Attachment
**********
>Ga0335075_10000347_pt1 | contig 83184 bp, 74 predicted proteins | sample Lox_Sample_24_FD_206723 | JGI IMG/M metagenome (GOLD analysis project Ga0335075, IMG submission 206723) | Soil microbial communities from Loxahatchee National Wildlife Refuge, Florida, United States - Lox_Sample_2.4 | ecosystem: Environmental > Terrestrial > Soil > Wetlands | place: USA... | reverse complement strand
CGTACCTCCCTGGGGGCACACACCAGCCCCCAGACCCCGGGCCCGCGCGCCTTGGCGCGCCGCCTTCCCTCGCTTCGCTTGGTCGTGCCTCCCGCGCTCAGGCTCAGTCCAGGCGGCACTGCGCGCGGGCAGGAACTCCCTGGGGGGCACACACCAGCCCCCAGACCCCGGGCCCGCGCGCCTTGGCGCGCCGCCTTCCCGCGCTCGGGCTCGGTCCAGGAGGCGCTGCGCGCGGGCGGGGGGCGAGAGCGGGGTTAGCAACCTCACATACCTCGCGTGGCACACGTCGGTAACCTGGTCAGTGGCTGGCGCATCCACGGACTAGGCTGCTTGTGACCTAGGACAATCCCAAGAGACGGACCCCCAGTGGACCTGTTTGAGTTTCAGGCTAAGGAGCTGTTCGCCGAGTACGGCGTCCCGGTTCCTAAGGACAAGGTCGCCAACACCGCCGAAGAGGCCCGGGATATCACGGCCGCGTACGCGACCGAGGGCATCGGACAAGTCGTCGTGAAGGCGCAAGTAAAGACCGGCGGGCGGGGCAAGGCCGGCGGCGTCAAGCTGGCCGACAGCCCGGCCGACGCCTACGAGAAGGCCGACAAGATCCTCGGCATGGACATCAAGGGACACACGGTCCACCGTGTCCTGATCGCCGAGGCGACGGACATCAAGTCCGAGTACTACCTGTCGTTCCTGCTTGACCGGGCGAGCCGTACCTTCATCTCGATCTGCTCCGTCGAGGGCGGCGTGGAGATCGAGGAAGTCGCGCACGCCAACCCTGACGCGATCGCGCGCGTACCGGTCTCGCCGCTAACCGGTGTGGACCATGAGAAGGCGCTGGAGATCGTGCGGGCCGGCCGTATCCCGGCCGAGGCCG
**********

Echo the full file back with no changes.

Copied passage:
>Ga0335075_10000347_pt1 | contig 83184 bp, 74 predicted proteins | sample Lox_Sample_24_FD_206723 | JGI IMG/M metagenome (GOLD analysis project Ga0335075, IMG submission 206723) | Soil microbial communities from Loxahatchee National Wildlife Refuge, Florida, United States - Lox_Sample_2.4 | ecosystem: Environmental > Terrestrial > Soil > Wetlands | place: USA... | reverse complement strand
CGTACCTCCCTGGGGGCACACACCAGCCCCCAGACCCCGGGCCCGCGCGCCTTGGCGCGCCGCCTTCCCTCGCTTCGCTTGGTCGTGCCTCCCGCGCTCAGGCTCAGTCCAGGCGGCACTGCGCGCGGGCAGGAACTCCCTGGGGGGCACACACCAGCCCCCAGACCCCGGGCCCGCGCGCCTTGGCGCGCCGCCTTCCCGCGCTCGGGCTCGGTCCAGGAGGCGCTGCGCGCGGGCGGGGGGCGAGAGCGGGGTTAGCAACCTCACATACCTCGCGTGGCACACGTCGGTAACCTGGTCAGTGGCTGGCGCATCCACGGACTAGGCTGCTTGTGACCTAGGACAATCCCAAGAGACGGACCCCCAGTGGACCTGTTTGAGTTTCAGGCTAAGGAGCTGTTCGCCGAGTACGGCGTCCCGGTTCCTAAGGACAAGGTCGCCAACACCGCCGAAGAGGCCCGGGATATCACGGCCGCGTACGCGACCGAGGGCATCGGACAAGTCGTCGTGAAGGCGCAAGTAAAGACCGGCGGGCGGGGCAAGGCCGGCGGCGTCAAGCTGGCCGACAGCCCGGCCGACGCCTACGAGAAGGCCGACAAGATCCTCGGCATGGACATCAAGGGACACACGGTCCACCGTGTCCTGATCGCCGAGGCGACGGACATCAAGTCCGAGTACTACCTGTCGTTCCTGCTTGACCGGGCGAGCCGTACCTTCATCTCGATCTGCTCCGTCGAGGGCGGCGTGGAGATCGAGGAAGTCGCGCACGCCAACCCTGACGCGATCGCGCGCGTACCGGTCTCGCCGCTAACCGGTGTGGACCATGAGAAGGCGCTGGAGATCGTGCGGGCCGGCCGTATCCCGGCCGAGGCCG